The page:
Randi Hutter Epstein’s new book, Aroused: The History of Hormones and How They Control Just About Everything, traces the development of our scientific and medical understanding of hormones from the late nineteenth century to the present. Each chapter focuses on a different hormone, linking the science of endocrinology to fascinating details about the social context that shaped the science.
Randi is a historian, science journalist, and medical doctor, and she’s also the author of Get Me Out: A History of Childbirth from the Garden of Eden to the Sperm Bank. We recently sat down for a great conversation about Aroused.
Lara: When I read your book, I thought about historian Barbara Duden’s description of women’s experiences of humoral, “flowing” bodies in 1730s Germany, and anthropologist Emily Martin’s work on the ways we came to understand our “selves” in terms of our immune system. In a way, your book is a story of us-as-hormones or hormones-as-us.
Randi: Before 1905, we didn’t even have the word “hormone,” so we couldn’t think of ourselves that way. Before the 1900s, we also didn’t think of ourselves as this mind-body connection, where changes in your body chemistry affect your mind. Today, we tend to think of “hormonal” as “I’m feeling cranky, something’s wrong,” without realizing that we are hormonal every day. We are hormonal in terms of our hunger, and our libido, and our drive, our energy. (That isn’t to say that that’s the only thing controlling us)….
My goal is to dispel some of the simplistic idea that “this hormone controls hunger, that hormone controls sex drive, that hormone controls growth.” The image in your head shouldn’t be so much of the starting gate of a horse race, where each horse has its own chute to run in. It’s more like a cobweb. It’s really complicated.
Lara: I love all of your analogies in your book; they really illuminate the science for me.
Randi: I think doctors speak in metaphors frequently — it was a big part of my medical training that helped me understand the body. [As a journalist] I think metaphors help readers picture what you are trying to explain. Sometimes you have to fiddle with the metaphors.
So for instance, when I was learning about the immune system in medical school, we learned about antigens and antibodies fitting together like a lock and key. That’s the way I figured hormones latched to their receptors, like jigsaw puzzle pieces.
Researching the book, I came to realize that that’s not quite the right image. They sort of bond, but more loosely, not locking in. I just couldn’t help but think of slow dancing at a high school prom, with someone cutting in for a bit. So that became my dancing metaphor for describing hormones and receptors in the book.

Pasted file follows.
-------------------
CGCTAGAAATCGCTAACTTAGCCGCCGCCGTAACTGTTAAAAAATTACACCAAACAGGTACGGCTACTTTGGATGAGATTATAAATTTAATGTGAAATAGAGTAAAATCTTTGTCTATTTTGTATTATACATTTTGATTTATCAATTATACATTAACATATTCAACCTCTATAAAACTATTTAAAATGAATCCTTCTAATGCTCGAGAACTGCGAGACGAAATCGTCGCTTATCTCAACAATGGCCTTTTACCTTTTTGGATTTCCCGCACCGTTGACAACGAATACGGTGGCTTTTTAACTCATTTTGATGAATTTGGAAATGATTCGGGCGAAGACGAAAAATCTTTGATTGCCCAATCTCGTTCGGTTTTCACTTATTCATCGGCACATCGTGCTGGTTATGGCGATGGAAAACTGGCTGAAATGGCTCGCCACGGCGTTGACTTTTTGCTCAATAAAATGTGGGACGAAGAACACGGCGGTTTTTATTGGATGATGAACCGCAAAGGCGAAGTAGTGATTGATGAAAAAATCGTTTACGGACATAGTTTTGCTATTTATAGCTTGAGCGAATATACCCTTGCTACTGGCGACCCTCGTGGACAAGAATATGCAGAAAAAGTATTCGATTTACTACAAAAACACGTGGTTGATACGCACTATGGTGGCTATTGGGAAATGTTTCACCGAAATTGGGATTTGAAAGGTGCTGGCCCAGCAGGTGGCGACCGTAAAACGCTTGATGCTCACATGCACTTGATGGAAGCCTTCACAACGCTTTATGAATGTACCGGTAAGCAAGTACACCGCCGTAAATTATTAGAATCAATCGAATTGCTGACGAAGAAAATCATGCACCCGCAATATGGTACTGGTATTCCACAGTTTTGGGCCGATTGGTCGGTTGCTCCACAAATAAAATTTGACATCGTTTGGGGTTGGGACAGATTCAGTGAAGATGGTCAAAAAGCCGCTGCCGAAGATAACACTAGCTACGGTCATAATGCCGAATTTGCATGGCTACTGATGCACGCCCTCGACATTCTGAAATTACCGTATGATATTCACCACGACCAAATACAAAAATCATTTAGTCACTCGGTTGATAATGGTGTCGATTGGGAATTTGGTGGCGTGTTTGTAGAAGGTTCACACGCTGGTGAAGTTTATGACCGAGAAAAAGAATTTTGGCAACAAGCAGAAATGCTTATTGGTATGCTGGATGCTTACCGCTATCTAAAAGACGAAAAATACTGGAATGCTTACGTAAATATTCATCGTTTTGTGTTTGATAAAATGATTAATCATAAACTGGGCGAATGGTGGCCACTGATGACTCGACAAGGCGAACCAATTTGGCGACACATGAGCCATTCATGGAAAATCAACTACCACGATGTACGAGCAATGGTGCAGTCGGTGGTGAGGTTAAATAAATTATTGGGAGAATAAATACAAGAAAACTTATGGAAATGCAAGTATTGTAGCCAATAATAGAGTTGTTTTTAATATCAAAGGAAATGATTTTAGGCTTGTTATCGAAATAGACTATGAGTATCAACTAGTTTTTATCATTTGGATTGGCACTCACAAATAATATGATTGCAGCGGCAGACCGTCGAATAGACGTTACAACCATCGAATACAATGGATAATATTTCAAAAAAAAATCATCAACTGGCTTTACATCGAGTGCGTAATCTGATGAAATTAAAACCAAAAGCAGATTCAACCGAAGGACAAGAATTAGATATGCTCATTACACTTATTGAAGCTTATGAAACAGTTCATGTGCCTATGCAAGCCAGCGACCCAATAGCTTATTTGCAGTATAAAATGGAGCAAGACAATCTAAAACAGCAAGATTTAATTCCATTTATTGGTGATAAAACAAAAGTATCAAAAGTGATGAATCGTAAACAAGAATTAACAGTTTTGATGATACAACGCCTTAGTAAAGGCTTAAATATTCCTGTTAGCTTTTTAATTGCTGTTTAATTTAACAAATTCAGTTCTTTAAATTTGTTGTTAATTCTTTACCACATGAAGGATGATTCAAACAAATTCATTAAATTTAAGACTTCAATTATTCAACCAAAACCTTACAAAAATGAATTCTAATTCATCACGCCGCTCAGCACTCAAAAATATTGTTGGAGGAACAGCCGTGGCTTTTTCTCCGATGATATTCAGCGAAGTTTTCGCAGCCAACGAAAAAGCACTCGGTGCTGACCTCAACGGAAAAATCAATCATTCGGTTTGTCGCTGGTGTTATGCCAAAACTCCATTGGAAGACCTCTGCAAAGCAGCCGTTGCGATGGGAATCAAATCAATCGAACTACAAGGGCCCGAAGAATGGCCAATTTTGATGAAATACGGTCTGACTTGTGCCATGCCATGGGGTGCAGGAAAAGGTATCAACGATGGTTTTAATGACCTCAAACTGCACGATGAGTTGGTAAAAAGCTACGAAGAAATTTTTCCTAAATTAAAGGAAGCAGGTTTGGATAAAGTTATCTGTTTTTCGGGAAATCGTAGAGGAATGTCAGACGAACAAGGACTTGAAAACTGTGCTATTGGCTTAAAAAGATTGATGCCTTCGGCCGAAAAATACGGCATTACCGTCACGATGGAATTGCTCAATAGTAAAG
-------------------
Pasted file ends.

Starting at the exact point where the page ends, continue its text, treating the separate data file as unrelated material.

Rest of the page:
Lara: What were some of your goals with this book?
Randi: There hasn’t been a history book that looks at hormones in this kind of long narrative arc. I wanted to tell that story to readers who do not have a professional historical or scientific background.
Also, a lot of the books on hormones for a non-specialist audience are self-help guides, telling people which hormones to be on, or to avoid hormone-based medical treatment altogether. Hearing lessons from the past, the missteps we’ve made, might make us a little more fearful of doing certain things, but if your doctor says you’re low in a certain hormone, you shouldn’t be too fearful, freak out, and insist that you only want all-natural remedies.
Lara: You point out that almost 100 years ago there were organotherapies that look awfully like some of the hormone therapies that are being peddled now, so that should make us skeptical, and yet at the same time, we’re in awe of what we now understand hormones can do.
Randi: So many people are looking for the quick fix — some drug to boost energy, mental clarity, sex drive. Something to shed those unwanted pounds. If a health provider says, “I’ve got some hormone cures to balance you,” it may be too tempting to resist. I want my readers to learn to separate the marketing from the medicine. Am I poo-pooing hormone therapy? No. But I am knocking quack cures.
One of the stories that didn’t make it into the book is the story of a young man whose pituitary doesn’t connect to the rest of his body. If this child had been born 100 years ago, he wouldn’t have died, but he would have been cognitively impaired and never gone through puberty. Now, this kid is a brainiac star student, because he was able to see a pediatric endocrinologist, and all of the hormones that he needs, from thyroid growth hormone to testosterone, can be monitored and given to him, and he can live a normal life.
At one point, he told his endocrinologist that he didn’t want to take growth hormone because he didn’t care about being the biggest kid in his class, and his doctor explained, “no no, you need growth hormone for your metabolism, for insulin, for when you go through puberty, they’re all connected.” So we’ve done some amazing things, even while there’s a lot of wacky stuff that still goes on. I want people to be cautious, and ask good questions, but then know how to weigh the risks and benefits of what they’re doing.
I also want people to understand, when they get annoyed that medical advice flips over the years — it’s easy to feel as if the doctors lied to us, or they did a stupid study one year and now we know the truth. But really, we live in a world with fluctuating scientific information.
Anyone who has ever been ill with something chronic knows that your doctor will say, “this is what we think is the best now,” but you hope your doctor is going to keep up with the science, and you’re going to keep up with the science, which might mean tweaking something, or realizing that something was higher risk that you expected. Knowing the longer arc of history helps us engage knowledgeably with the ways science and medicine evolve.